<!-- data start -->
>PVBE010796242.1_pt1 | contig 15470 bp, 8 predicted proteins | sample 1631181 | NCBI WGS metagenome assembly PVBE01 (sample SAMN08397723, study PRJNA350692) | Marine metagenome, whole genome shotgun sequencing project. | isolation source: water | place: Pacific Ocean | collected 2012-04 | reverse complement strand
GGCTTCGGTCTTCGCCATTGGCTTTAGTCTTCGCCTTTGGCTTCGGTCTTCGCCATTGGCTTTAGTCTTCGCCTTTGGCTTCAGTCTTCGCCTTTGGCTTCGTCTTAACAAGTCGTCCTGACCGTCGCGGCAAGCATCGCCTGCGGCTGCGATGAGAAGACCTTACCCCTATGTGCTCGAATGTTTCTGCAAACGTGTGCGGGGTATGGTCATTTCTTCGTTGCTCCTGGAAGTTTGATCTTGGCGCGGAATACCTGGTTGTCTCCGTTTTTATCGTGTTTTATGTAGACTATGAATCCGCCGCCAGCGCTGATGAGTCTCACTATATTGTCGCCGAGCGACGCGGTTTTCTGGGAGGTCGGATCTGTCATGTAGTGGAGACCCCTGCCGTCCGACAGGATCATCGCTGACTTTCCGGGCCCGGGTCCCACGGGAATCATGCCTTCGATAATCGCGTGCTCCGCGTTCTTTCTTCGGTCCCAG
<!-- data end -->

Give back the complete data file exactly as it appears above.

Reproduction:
>PVBE010796242.1_pt1 | contig 15470 bp, 8 predicted proteins | sample 1631181 | NCBI WGS metagenome assembly PVBE01 (sample SAMN08397723, study PRJNA350692) | Marine metagenome, whole genome shotgun sequencing project. | isolation source: water | place: Pacific Ocean | collected 2012-04 | reverse complement strand
GGCTTCGGTCTTCGCCATTGGCTTTAGTCTTCGCCTTTGGCTTCGGTCTTCGCCATTGGCTTTAGTCTTCGCCTTTGGCTTCAGTCTTCGCCTTTGGCTTCGTCTTAACAAGTCGTCCTGACCGTCGCGGCAAGCATCGCCTGCGGCTGCGATGAGAAGACCTTACCCCTATGTGCTCGAATGTTTCTGCAAACGTGTGCGGGGTATGGTCATTTCTTCGTTGCTCCTGGAAGTTTGATCTTGGCGCGGAATACCTGGTTGTCTCCGTTTTTATCGTGTTTTATGTAGACTATGAATCCGCCGCCAGCGCTGATGAGTCTCACTATATTGTCGCCGAGCGACGCGGTTTTCTGGGAGGTCGGATCTGTCATGTAGTGGAGACCCCTGCCGTCCGACAGGATCATCGCTGACTTTCCGGGCCCGGGTCCCACGGGAATCATGCCTTCGATAATCGCGTGCTCCGCGTTCTTTCTTCGGTCCCAG